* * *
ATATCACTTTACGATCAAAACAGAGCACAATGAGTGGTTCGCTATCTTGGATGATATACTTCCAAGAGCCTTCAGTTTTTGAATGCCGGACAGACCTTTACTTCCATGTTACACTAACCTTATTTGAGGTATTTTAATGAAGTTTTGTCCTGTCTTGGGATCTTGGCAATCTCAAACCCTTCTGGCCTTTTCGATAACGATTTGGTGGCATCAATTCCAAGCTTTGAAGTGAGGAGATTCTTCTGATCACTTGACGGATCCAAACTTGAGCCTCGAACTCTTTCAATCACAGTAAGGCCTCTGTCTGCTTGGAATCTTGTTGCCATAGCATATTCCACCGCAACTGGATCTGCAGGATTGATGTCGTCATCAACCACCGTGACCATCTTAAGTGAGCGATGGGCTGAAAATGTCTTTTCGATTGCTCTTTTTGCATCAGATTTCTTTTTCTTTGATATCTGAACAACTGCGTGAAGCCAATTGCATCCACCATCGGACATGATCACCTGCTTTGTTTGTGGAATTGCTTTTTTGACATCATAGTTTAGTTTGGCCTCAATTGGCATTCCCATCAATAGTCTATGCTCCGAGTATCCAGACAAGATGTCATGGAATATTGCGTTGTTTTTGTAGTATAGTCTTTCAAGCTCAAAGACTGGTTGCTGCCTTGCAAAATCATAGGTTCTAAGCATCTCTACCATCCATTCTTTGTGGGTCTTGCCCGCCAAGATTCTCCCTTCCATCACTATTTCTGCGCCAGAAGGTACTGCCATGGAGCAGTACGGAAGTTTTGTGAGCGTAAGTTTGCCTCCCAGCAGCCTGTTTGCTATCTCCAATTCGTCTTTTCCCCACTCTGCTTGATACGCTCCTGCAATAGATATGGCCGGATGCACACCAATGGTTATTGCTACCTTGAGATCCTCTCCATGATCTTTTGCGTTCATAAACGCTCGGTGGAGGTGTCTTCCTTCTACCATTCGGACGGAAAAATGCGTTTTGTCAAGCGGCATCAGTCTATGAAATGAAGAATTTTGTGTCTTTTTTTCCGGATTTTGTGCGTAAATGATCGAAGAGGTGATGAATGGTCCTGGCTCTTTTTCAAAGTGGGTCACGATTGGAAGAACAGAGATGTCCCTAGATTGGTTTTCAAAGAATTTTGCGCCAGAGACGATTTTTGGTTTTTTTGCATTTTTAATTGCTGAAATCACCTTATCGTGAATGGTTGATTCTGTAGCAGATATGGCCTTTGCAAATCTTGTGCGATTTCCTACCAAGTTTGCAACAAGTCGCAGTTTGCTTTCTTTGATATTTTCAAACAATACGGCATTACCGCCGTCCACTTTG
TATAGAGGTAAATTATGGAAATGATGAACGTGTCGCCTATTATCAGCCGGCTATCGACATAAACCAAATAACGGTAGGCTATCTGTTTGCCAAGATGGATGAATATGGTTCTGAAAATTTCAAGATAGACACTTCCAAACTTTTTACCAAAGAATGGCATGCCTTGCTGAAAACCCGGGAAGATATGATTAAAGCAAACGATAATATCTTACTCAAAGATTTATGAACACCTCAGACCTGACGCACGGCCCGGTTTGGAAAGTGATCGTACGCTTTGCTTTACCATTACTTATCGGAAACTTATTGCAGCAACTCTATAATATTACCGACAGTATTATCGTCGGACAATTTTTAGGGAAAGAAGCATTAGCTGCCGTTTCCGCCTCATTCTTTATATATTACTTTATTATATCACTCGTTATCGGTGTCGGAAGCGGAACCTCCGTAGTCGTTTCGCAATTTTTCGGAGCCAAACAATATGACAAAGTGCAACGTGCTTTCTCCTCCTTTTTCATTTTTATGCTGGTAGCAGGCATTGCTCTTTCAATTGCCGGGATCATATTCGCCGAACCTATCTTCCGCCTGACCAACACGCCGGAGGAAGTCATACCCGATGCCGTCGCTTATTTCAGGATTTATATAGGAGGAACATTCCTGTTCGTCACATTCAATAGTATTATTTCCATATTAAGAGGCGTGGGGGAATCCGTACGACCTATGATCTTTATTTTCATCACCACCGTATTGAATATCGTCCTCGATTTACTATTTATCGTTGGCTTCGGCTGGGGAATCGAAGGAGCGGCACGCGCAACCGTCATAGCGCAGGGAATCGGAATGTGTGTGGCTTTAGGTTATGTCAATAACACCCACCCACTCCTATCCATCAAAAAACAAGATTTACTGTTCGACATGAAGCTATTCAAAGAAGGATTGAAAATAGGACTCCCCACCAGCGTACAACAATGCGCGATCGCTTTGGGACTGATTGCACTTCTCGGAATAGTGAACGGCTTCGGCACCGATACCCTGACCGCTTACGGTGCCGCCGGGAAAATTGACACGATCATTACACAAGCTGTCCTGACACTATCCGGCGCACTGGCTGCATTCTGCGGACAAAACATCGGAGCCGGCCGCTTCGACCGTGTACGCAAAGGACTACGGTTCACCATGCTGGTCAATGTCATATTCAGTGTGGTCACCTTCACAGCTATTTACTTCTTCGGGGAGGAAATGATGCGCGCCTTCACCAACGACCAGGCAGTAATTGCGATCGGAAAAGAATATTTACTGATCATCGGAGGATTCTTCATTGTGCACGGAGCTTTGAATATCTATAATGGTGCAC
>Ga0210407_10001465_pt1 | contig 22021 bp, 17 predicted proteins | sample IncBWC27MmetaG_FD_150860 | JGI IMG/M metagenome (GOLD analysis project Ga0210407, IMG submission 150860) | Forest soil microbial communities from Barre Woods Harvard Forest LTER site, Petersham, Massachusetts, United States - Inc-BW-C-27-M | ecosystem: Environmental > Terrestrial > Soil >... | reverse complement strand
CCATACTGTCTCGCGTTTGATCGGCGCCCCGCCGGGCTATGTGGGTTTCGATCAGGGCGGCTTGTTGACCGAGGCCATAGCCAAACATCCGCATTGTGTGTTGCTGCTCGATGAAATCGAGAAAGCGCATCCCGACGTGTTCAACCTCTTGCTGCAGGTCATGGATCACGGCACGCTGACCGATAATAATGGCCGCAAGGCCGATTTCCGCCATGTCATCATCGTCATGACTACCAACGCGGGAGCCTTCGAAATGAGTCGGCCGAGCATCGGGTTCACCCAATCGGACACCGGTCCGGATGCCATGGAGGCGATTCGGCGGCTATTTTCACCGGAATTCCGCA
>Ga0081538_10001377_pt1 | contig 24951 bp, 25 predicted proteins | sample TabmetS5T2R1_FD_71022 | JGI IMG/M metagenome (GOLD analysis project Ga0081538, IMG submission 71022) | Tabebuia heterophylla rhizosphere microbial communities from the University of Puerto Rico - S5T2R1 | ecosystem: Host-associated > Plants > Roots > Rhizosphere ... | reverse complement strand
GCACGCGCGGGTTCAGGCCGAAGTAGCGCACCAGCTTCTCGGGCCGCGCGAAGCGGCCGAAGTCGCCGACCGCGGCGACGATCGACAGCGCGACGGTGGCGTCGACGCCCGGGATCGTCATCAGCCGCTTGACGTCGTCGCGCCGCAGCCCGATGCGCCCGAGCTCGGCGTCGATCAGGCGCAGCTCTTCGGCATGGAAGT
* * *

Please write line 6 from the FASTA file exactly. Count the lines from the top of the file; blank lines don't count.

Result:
GCACGCGCGGGTTCAGGCCGAAGTAGCGCACCAGCTTCTCGGGCCGCGCGAAGCGGCCGAAGTCGCCGACCGCGGCGACGATCGACAGCGCGACGGTGGCGTCGACGCCCGGGATCGTCATCAGCCGCTTGACGTCGTCGCGCCGCAGCCCGATGCGCCCGAGCTCGGCGTCGATCAGGCGCAGCTCTTCGGCATGGAAGT